Gender-based perception of undergraduate medical students at King Abdulaziz University toward use of simulation-based learning in pediatrics


Khouloud abdulrhman Al-Sofyani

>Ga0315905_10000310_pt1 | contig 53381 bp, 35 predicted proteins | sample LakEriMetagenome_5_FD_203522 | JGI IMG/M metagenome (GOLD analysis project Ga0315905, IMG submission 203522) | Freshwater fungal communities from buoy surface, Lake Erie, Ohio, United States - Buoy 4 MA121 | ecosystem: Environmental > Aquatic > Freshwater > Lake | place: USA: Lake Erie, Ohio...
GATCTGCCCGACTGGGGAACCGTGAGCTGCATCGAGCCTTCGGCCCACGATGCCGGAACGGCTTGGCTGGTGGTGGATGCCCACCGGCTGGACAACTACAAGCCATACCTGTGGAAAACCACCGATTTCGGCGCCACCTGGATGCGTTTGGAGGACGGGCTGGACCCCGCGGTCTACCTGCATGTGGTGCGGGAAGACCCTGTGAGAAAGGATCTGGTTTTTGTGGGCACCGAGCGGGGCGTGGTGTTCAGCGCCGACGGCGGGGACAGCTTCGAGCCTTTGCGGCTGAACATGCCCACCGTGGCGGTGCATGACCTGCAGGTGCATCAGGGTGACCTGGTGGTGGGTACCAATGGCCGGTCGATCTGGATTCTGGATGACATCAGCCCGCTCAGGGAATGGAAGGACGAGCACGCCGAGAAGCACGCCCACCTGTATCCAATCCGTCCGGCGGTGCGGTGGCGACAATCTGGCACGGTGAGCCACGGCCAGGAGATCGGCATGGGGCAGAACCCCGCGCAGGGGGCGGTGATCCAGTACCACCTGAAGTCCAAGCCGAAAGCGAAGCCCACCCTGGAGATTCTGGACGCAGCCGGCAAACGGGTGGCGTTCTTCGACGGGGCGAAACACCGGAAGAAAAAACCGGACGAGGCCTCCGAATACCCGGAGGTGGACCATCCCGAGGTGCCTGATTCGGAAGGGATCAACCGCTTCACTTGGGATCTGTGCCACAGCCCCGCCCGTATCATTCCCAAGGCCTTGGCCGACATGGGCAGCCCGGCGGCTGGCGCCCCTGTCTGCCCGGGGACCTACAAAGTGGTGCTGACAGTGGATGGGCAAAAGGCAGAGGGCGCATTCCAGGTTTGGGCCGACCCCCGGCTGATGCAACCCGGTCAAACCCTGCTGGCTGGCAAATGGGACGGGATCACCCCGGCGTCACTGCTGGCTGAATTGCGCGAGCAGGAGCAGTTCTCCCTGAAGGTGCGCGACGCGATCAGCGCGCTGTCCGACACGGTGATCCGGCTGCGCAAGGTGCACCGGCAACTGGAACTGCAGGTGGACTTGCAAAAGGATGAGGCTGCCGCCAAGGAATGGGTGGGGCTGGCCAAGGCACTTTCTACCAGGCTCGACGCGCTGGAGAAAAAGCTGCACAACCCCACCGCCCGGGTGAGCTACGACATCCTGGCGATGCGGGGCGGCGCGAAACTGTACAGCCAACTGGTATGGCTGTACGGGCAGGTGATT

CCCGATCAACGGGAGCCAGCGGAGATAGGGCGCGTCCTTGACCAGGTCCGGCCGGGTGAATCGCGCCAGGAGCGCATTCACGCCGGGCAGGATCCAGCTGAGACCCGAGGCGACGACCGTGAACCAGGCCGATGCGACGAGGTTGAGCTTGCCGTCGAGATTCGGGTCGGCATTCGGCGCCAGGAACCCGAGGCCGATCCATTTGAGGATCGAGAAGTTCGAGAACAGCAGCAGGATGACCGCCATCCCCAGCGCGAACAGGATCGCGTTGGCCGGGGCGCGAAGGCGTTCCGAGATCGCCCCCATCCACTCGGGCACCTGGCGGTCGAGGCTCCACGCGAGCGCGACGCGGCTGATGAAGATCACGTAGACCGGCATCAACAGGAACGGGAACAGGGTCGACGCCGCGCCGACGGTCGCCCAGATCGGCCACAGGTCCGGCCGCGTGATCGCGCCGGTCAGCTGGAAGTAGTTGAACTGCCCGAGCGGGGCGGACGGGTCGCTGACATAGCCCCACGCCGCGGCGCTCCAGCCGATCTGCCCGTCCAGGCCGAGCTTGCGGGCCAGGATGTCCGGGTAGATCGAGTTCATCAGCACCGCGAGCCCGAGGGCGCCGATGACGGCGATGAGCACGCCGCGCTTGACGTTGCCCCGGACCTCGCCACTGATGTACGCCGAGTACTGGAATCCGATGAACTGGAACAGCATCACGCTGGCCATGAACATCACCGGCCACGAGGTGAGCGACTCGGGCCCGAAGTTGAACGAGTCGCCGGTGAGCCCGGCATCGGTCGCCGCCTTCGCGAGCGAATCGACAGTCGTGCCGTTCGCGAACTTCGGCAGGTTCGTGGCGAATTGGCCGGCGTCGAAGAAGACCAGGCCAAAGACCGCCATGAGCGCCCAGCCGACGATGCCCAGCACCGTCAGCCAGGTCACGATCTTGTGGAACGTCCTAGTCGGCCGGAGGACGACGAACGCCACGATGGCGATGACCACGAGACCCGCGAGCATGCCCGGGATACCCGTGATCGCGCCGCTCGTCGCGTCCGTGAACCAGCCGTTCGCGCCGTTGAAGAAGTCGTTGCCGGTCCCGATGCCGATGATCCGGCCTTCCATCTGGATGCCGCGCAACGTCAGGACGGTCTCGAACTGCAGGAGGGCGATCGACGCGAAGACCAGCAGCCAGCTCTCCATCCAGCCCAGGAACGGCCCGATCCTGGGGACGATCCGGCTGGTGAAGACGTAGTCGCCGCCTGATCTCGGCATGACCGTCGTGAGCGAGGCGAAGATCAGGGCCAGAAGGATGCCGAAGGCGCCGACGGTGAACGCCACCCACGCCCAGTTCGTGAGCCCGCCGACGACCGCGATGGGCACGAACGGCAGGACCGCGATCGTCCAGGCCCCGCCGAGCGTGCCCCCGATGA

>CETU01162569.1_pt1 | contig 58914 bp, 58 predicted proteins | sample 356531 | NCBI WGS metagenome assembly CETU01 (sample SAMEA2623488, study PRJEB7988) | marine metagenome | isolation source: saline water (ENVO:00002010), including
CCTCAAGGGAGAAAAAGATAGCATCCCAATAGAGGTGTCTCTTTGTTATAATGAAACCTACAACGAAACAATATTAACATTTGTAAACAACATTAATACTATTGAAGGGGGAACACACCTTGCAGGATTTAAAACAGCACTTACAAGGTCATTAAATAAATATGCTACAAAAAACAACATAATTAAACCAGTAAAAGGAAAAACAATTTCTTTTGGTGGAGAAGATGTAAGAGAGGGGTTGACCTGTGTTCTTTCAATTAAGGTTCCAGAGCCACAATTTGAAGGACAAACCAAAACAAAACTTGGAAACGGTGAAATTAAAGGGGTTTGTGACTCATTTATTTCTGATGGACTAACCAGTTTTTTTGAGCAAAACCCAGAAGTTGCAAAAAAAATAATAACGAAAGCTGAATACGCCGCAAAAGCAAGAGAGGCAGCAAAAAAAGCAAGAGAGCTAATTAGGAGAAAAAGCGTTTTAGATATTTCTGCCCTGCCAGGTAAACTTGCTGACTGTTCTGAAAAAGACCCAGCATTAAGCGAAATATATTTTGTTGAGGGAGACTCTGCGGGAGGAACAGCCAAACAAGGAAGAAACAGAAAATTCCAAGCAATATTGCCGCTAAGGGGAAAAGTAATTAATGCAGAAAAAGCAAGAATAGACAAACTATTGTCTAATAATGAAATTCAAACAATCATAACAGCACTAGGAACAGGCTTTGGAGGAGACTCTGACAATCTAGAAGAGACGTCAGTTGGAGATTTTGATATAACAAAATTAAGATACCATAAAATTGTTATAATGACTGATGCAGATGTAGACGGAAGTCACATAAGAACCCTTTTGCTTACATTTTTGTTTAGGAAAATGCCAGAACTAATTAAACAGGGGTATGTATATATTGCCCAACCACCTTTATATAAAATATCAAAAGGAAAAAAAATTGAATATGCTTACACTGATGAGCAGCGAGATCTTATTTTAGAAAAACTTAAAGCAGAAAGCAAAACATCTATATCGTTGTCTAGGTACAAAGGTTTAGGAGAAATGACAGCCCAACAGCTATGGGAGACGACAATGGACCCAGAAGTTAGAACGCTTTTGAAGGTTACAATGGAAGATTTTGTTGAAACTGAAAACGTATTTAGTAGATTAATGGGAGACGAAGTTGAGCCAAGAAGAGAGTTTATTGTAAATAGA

Background: The use of simulation in pediatric clinical teaching has been adopted in many postgraduate curricula, while there is limited data on its impact on medical student satisfaction in the undergraduate pediatric clerkship. Objectives: This study aimed to assess the perception of undergraduate medical students at King Abdulaziz University (KAU) toward the simulation-based learning (SBL) in pediatrics clerkship and if the gender affected their perception. Subjects and methods: A comparative cross-sectional study was conducted during the academic year 2017/2018 at the clinical skills and simulation center, KAU Hospital using a self-administered questionnaire distributed to 390 fifth-year medical students enrolled in the pediatric rotation. Students were requested to assess a simulation-based session on managing a child with status epileptics. The data were analyzed using the Statistical Package of Social Science Version 16. Results: Although most of the students attended the simulation-based session were satisfied with the orientation about the simulation environment, the female students were significantly (p = 0.005), more satisfied than the males. On the other hand, both males and females were satisfied with the simulation environment, technology, and the clarity of session objectives with no significant difference between them. The simulation session was significantly (p = 0.006) more helpful to female students in applying the knowledge and skills they need for clinical practice more than the male students. Conclusion: Face validity of SBL in pediatrics by undergraduate female medical students was evidenced in this study compared to male students.